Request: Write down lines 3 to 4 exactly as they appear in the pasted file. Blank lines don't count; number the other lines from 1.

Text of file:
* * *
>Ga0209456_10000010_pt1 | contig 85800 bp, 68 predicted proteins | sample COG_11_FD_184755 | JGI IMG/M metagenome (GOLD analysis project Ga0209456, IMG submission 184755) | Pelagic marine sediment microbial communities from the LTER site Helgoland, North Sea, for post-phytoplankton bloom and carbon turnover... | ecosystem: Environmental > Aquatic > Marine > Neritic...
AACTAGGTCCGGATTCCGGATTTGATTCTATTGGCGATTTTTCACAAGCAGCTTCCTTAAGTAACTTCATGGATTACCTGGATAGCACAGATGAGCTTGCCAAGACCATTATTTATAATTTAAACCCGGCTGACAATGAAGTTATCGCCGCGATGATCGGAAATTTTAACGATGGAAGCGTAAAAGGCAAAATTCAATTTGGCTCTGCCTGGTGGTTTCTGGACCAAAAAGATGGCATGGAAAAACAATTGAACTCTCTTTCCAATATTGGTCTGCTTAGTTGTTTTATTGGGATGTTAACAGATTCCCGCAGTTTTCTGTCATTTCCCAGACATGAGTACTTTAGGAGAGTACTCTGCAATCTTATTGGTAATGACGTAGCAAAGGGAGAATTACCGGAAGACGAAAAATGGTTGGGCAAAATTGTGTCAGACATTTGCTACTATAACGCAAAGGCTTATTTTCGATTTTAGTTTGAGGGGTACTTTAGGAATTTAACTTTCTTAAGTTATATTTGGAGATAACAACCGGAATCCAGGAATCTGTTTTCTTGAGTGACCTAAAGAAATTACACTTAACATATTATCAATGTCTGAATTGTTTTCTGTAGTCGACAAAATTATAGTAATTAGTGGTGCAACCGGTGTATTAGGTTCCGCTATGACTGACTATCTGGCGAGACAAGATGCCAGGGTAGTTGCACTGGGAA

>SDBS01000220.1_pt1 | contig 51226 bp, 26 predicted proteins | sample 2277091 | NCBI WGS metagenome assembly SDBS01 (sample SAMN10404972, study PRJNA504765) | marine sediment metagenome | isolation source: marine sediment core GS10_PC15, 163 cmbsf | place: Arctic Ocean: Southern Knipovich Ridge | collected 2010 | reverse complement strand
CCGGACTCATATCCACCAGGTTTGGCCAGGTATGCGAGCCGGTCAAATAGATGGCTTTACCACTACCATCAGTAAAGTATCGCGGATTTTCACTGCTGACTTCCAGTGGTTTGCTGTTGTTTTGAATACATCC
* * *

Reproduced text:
>SDBS01000220.1_pt1 | contig 51226 bp, 26 predicted proteins | sample 2277091 | NCBI WGS metagenome assembly SDBS01 (sample SAMN10404972, study PRJNA504765) | marine sediment metagenome | isolation source: marine sediment core GS10_PC15, 163 cmbsf | place: Arctic Ocean: Southern Knipovich Ridge | collected 2010 | reverse complement strand
CCGGACTCATATCCACCAGGTTTGGCCAGGTATGCGAGCCGGTCAAATAGATGGCTTTACCACTACCATCAGTAAAGTATCGCGGATTTTCACTGCTGACTTCCAGTGGTTTGCTGTTGTTTTGAATACATCC